Hussein said that D-Kimia plans to rapidly market and distribute the product worldwide, particularly in regions with high prevalence of hepatitis C. In addition, the company plans to further develop its diagnostic platform to identify the nucleic acid signature of a range of viruses and genetic disease markers including tuberculosis, malaria, breast cancer and bladder cancer. “We are also exploring the use of our platform to rapidly identify the new and deadly MERS Corona Virus,” Azzazy noted. In addition to being based in Cairo, a U.S.-based arm of D-Kimia will be established in the near future.

Besides developing nanodiagnostic assays, Azzazy pointed out that his team members have gained invaluable expertise in developing local spinoff companies that could be shared with others in Egypt and the region. “It is expected that competitive researchers in Egyptian and Middle Eastern universities will follow the AUC model and develop their own spinoff companies,” he said.

Emphasizing that this initiative provides a leading example for how higher education institutions can support the commercialization of innovative research ideas developed inside universities, AUC President Lisa Anderson noted, “The launch of Egypt’s first University spinoff company is an important milestone in our collective efforts to ensure that leading research taking place inside the laboratories on our University campuses is fully utilized to the benefit of society. AUC is part of a global movement of higher education institutions committed to benefiting from the talents of distinguished researchers like Professor Hassan Azzazy to address pressing needs in their communities and around the world.”

Azzazy explained how AUC helped in the different stages of establishing the company. “The well-equipped laboratories in the Yousef Jameel Science and Technology Research Center and the Department of Chemistry were essential for developing the technologies,” he said. “The competitive advanced graduate programs in biotechnology, nanotechnology and chemistry, which attract top students from the entire country, have allowed recruiting skilled researchers. The Technology Transfer Office and AUC lawyers have helped in logistics and negotiations throughout the process, which took almost two years.”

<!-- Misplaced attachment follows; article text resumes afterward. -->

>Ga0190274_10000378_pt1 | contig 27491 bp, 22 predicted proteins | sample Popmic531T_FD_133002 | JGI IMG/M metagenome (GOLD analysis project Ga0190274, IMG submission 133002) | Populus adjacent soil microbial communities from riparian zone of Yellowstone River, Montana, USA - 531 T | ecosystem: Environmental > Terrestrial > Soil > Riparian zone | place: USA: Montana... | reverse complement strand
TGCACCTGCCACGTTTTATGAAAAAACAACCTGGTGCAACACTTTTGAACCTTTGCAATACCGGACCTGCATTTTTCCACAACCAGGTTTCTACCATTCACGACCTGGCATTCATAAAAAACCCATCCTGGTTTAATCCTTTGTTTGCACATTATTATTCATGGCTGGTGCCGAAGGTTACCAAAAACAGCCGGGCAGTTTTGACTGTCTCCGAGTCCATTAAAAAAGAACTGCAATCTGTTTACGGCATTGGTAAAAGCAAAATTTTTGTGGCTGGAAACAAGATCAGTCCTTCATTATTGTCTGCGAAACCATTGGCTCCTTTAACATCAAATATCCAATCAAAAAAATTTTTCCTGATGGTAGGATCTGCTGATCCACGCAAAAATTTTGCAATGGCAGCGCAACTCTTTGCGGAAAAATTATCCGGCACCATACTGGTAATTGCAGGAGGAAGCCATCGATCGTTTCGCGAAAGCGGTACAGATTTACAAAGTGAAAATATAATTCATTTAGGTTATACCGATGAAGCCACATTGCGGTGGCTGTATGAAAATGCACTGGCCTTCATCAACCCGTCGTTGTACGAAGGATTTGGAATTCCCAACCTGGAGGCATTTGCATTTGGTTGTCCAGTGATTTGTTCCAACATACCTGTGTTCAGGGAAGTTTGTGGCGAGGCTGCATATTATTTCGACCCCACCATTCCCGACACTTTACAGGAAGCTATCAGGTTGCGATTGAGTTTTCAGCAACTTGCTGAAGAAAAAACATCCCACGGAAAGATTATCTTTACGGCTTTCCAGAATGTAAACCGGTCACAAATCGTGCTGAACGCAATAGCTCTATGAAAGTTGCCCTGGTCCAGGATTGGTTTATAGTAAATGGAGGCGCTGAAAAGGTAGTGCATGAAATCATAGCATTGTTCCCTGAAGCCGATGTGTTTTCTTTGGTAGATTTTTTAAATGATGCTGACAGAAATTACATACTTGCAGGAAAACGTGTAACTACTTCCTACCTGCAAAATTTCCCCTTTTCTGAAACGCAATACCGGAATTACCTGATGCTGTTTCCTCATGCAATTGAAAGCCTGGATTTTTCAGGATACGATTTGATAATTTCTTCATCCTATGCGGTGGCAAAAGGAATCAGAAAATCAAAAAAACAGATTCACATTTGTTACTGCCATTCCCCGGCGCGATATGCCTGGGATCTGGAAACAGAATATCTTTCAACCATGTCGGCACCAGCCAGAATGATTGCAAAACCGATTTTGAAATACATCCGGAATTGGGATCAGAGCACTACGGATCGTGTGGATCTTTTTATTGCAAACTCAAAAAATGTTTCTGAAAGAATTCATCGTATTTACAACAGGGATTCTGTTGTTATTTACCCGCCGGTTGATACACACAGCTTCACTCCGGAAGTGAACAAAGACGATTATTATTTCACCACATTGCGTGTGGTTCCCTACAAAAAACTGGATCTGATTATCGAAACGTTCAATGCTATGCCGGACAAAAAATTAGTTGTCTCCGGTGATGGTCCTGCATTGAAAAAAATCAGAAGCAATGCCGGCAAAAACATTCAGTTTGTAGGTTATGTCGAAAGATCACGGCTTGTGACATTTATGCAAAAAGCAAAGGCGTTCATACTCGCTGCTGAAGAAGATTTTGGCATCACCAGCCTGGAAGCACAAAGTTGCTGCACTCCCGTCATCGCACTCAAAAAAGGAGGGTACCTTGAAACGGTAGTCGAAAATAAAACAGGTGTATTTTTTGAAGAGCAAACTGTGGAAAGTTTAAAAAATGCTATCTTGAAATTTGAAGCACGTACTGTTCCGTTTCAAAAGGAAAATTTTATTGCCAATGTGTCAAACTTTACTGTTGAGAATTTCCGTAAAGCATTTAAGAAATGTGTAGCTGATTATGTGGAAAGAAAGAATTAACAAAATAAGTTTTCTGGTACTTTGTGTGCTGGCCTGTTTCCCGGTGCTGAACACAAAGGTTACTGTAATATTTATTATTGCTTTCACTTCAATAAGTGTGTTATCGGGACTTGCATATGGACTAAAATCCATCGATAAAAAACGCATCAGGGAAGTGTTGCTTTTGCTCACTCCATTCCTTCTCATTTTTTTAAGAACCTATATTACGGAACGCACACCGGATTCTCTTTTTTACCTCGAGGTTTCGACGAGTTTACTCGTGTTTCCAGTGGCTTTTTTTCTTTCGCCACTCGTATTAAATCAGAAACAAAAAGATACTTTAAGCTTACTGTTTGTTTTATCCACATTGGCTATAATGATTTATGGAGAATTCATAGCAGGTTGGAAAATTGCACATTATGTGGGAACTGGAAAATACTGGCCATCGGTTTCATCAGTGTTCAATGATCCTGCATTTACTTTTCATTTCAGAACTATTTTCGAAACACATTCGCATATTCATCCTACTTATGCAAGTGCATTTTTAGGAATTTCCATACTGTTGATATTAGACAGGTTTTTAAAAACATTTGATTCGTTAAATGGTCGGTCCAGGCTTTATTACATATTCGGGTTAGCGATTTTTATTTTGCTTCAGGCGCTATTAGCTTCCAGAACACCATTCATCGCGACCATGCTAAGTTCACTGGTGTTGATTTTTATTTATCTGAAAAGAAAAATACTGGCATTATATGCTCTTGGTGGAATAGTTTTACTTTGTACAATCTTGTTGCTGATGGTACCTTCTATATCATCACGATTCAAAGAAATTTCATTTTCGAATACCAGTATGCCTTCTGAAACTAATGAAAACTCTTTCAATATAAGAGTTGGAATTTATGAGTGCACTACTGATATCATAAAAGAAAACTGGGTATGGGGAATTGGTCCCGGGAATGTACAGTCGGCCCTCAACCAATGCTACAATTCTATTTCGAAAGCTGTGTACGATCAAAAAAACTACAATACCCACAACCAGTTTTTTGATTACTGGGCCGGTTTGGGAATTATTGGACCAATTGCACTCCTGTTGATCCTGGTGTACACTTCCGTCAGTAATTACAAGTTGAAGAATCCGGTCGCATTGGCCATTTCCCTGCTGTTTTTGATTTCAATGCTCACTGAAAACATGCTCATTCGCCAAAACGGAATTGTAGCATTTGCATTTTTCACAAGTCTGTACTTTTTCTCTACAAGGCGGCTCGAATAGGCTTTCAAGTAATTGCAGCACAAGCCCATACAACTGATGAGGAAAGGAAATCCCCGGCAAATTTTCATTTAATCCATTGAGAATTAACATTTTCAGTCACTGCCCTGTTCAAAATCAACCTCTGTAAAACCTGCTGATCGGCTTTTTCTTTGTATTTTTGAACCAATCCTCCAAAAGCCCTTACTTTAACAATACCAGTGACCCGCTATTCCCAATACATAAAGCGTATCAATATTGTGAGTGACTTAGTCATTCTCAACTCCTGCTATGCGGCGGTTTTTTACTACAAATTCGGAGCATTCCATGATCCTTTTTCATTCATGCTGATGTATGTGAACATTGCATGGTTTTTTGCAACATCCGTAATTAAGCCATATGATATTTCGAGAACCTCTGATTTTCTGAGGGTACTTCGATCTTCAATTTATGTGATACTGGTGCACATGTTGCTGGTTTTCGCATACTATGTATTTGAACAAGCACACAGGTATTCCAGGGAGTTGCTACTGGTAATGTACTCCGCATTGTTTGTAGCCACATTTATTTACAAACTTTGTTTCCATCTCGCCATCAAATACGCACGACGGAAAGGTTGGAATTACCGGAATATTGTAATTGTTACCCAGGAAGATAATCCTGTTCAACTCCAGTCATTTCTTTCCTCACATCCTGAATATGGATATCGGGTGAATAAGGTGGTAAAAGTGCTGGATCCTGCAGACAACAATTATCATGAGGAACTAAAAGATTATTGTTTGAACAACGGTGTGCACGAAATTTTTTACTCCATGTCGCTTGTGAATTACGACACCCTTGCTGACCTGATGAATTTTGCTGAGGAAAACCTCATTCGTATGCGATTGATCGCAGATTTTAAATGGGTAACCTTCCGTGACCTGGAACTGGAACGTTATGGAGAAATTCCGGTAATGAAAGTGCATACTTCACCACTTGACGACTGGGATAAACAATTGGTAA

Ahmed Ellaithy, director of the Technology Transfer Office, noted that “such knowledge-based companies have the potential of expanding rapidly, thereby contributing significantly to the national economy and providing excellent employment opportunities. Companies like Gatorade, Google, Genentech and RIM are examples of university spinoffs that grew to offer successful global products. The impact of these on the national economy is significant, with thousands of jobs created, taxes paid on wages and revenues, and national exports.”

Photo caption: Azzazy with a doctoral student in the biotechnology group at the Yousef Jameel Science and Technology Research Center, examining the color signals generated by gold nanoparticles used to develop sensitive tests for direct detection of the hepatitis C virus in human serum